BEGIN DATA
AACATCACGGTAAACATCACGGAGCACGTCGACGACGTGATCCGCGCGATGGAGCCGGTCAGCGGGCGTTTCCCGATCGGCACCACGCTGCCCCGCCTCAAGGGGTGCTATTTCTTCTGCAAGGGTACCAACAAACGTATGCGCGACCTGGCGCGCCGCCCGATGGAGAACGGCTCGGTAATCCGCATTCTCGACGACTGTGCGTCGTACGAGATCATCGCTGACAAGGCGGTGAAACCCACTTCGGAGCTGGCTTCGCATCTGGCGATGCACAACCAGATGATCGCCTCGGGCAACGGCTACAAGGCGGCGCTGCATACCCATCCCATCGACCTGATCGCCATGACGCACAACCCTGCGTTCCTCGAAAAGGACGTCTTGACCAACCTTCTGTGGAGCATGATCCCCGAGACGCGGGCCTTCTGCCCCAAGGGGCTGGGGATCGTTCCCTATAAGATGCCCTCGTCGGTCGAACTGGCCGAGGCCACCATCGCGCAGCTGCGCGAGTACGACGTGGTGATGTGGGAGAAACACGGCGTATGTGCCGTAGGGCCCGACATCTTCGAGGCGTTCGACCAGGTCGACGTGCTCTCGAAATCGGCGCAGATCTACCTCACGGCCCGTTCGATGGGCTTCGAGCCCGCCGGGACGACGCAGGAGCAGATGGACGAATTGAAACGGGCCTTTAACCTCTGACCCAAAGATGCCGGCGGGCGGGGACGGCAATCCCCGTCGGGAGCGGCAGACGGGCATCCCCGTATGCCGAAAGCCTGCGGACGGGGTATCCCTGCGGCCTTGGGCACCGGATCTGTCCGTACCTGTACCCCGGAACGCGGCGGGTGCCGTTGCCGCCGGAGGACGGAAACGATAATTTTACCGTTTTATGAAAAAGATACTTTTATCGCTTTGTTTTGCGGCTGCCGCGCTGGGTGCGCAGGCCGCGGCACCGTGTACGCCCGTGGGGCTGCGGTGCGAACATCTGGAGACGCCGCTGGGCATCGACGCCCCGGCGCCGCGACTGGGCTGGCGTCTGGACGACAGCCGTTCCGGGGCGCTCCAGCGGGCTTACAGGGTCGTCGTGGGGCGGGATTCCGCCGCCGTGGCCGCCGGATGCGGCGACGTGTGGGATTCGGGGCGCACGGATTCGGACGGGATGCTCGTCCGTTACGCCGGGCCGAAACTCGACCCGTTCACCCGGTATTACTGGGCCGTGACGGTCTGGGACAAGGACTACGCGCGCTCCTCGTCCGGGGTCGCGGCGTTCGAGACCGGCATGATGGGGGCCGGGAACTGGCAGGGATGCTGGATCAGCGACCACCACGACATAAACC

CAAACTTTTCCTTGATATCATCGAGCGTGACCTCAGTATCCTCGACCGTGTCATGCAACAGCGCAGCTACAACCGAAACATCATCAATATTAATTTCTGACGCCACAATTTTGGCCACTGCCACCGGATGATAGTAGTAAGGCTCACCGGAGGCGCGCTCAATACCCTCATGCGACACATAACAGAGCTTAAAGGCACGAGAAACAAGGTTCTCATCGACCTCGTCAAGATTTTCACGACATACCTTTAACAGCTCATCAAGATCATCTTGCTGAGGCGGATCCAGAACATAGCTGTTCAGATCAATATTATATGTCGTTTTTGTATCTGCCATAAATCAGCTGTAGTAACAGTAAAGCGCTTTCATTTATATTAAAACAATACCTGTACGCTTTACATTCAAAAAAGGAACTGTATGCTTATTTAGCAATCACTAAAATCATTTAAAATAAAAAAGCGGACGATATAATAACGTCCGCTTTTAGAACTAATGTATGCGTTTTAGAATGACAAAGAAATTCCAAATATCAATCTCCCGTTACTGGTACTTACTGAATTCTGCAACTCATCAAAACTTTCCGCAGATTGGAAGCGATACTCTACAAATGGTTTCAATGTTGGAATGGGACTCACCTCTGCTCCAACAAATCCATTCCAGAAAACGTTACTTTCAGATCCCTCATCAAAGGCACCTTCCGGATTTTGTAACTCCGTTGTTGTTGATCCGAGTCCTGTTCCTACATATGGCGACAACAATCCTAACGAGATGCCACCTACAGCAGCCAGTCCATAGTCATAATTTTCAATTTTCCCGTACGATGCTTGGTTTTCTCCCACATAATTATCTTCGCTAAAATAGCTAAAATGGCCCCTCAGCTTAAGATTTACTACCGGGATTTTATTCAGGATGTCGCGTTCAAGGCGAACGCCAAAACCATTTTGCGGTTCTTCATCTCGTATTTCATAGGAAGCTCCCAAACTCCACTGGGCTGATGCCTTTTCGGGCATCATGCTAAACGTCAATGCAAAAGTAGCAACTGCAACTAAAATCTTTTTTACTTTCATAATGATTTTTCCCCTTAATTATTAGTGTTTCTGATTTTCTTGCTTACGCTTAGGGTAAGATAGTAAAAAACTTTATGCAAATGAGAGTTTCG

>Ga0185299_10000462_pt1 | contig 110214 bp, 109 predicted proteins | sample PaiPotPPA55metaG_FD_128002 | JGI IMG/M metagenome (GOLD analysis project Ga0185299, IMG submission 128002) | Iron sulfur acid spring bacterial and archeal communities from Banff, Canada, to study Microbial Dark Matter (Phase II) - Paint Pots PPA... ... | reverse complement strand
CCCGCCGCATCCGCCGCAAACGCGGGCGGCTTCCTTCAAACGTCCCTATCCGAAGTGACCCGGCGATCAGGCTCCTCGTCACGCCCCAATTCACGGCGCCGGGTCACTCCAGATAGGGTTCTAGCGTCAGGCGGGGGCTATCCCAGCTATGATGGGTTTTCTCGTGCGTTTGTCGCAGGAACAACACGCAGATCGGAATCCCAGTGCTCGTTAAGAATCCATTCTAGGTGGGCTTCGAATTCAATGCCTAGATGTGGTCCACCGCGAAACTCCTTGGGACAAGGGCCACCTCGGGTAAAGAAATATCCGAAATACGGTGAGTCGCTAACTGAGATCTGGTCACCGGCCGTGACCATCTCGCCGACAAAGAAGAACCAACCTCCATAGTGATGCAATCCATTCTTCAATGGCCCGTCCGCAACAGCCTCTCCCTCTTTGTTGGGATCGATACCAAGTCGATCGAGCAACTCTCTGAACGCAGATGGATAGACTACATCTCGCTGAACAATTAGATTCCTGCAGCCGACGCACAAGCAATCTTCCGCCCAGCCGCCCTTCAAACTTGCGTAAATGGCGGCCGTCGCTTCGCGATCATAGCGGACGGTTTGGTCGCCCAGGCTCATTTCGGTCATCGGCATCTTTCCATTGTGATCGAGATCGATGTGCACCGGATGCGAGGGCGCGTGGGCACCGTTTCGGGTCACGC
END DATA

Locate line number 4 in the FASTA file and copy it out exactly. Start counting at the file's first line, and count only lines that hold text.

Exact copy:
CCCGCCGCATCCGCCGCAAACGCGGGCGGCTTCCTTCAAACGTCCCTATCCGAAGTGACCCGGCGATCAGGCTCCTCGTCACGCCCCAATTCACGGCGCCGGGTCACTCCAGATAGGGTTCTAGCGTCAGGCGGGGGCTATCCCAGCTATGATGGGTTTTCTCGTGCGTTTGTCGCAGGAACAACACGCAGATCGGAATCCCAGTGCTCGTTAAGAATCCATTCTAGGTGGGCTTCGAATTCAATGCCTAGATGTGGTCCACCGCGAAACTCCTTGGGACAAGGGCCACCTCGGGTAAAGAAATATCCGAAATACGGTGAGTCGCTAACTGAGATCTGGTCACCGGCCGTGACCATCTCGCCGACAAAGAAGAACCAACCTCCATAGTGATGCAATCCATTCTTCAATGGCCCGTCCGCAACAGCCTCTCCCTCTTTGTTGGGATCGATACCAAGTCGATCGAGCAACTCTCTGAACGCAGATGGATAGACTACATCTCGCTGAACAATTAGATTCCTGCAGCCGACGCACAAGCAATCTTCCGCCCAGCCGCCCTTCAAACTTGCGTAAATGGCGGCCGTCGCTTCGCGATCATAGCGGACGGTTTGGTCGCCCAGGCTCATTTCGGTCATCGGCATCTTTCCATTGTGATCGAGATCGATGTGCACCGGATGCGAGGGCGCGTGGGCACCGTTTCGGGTCACGC